By Heidi Happonen
The Spotted-wing drosophila (SWD; Drosophila suzukii) is a notorious pest that feeds on ripening soft-skinned fruits such as blueberries, cherries, and peaches. Controlling it is difficult for a host of reasons, including its short generation time, wide range, lack of natural predators, and even its hearty immune system. Some estimates have suggested that the SWD is responsible for nearly $500 million in yearly crop damage in California, Oregon, and Washington alone.
Timothy Warren and his colleagues in the College of Agricultural Sciences’ Department of Horticulture at Oregon State aim to combat the SWD by better understanding its behavior. Warren recently received a $450,000 grant from the National Institute of Food and Agriculture (NIFA) to study the pest, along with colleague Vaughn Walton.
A neuroscientist with a Ph.D. from University of California, San Francisco, Warren is fascinated by how animals’ brains produce and maintain complex behavior. His current research focus is on the flight behavior of various Drosophila species, including SWD.
Prior research by Warren and colleagues has shown that even tiny fruit flies possess the sophisticated navigation capacities of larger insects like the monarch butterfly. They may be able to use this navigation capacity to disperse long distances.
“People often think of small insects like the SWD as flying randomly around in place, not moving anywhere.” Warren explained, “Our research aims to challenge this dogma.”
But because the insect is so small, its movement cannot be tracked in the field directly. Warren’s funded research will instead use a set of interrelated experiments to study the fly’s movement, including computerized camera traps in the field and flight simulators in the lab. Together, these studies will provide a quantitative understanding of how the SWD moves, which then can be used to manage the pest.
One aspect of understanding how the insect moves is to understand how it naturally arrives at its targets. Whereas the fly’s long-distance flight navigation may be in relation to the sky, when and where it decides to land is likely driven by smell.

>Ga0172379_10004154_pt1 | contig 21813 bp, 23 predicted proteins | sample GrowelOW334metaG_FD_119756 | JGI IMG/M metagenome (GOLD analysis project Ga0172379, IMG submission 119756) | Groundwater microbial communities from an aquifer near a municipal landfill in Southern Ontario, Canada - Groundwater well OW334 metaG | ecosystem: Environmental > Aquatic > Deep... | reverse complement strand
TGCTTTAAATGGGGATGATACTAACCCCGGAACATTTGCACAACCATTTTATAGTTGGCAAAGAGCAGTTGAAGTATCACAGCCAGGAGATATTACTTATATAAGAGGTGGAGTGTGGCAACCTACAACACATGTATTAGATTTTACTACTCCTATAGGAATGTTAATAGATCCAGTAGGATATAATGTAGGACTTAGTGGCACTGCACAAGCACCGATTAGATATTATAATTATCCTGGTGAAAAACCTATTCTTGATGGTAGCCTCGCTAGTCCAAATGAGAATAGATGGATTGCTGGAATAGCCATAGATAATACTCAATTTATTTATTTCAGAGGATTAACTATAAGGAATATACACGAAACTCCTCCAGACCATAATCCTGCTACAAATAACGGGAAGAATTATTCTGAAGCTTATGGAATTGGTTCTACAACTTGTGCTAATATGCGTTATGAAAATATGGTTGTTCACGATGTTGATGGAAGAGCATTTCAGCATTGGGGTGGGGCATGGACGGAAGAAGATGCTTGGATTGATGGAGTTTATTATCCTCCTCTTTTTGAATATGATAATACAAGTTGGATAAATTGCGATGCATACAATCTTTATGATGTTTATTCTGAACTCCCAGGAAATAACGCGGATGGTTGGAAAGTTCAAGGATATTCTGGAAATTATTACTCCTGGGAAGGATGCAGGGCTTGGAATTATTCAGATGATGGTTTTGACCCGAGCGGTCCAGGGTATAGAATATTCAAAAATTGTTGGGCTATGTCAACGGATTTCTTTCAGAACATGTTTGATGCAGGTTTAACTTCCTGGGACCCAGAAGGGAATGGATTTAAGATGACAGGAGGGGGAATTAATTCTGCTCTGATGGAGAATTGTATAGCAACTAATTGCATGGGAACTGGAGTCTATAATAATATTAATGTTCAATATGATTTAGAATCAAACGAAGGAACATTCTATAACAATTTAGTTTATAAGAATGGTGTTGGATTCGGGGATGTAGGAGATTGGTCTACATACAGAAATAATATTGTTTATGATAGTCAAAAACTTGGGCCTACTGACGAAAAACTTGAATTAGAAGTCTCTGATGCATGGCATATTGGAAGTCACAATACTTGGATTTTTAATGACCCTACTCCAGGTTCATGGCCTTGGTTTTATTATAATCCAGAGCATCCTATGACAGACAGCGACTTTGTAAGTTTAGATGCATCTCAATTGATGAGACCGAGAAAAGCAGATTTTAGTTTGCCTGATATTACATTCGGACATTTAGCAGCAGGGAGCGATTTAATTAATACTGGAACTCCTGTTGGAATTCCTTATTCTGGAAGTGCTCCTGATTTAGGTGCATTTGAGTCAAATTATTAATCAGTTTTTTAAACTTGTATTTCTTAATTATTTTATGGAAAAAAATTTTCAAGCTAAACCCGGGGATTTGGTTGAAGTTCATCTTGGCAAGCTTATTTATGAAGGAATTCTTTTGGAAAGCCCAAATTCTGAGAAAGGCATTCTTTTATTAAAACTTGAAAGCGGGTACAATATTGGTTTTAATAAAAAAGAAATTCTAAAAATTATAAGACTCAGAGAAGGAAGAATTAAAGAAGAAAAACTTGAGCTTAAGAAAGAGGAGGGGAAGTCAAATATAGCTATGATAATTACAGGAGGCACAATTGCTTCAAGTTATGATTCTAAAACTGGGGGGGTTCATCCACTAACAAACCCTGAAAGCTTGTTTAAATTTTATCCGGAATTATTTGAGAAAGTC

The research Warren and his team are undertaking aims to address some of the crucial, unanswered questions about the behavior and physiology of this pest, allowing for more precise application of pesticides and bio-controls as well as better synthetic attractants to lure SWD away from important crops.
What’s more, studying the flight behavior of the SWD may have general applications to understanding animal movement in response to extreme climates. For example, one possible reason the SWD is so challenging to combat is its potential rapid evolution and adaptation to surrounding environments. Recently, the pest has shown up in climatically inhospitable places like the Mojave Desert and high elevations in Oregon. It is unknown if the insect could migrate in response to extreme temperatures, which would allow it to respond to climate change.
Therefore, as scientists like Warren look to solve the immediate challenge of crop infestation by better understanding the behavior of the SWD, their research could shed light on larger questions of how animals are responding to a changing climate.
 Drosophila suzukii (Diptera: Drosophilidae): invasive pest of ripening soft fruit expanding its geographic range and damage potential DB Walsh et al Journal of Integrated Pest Management 2011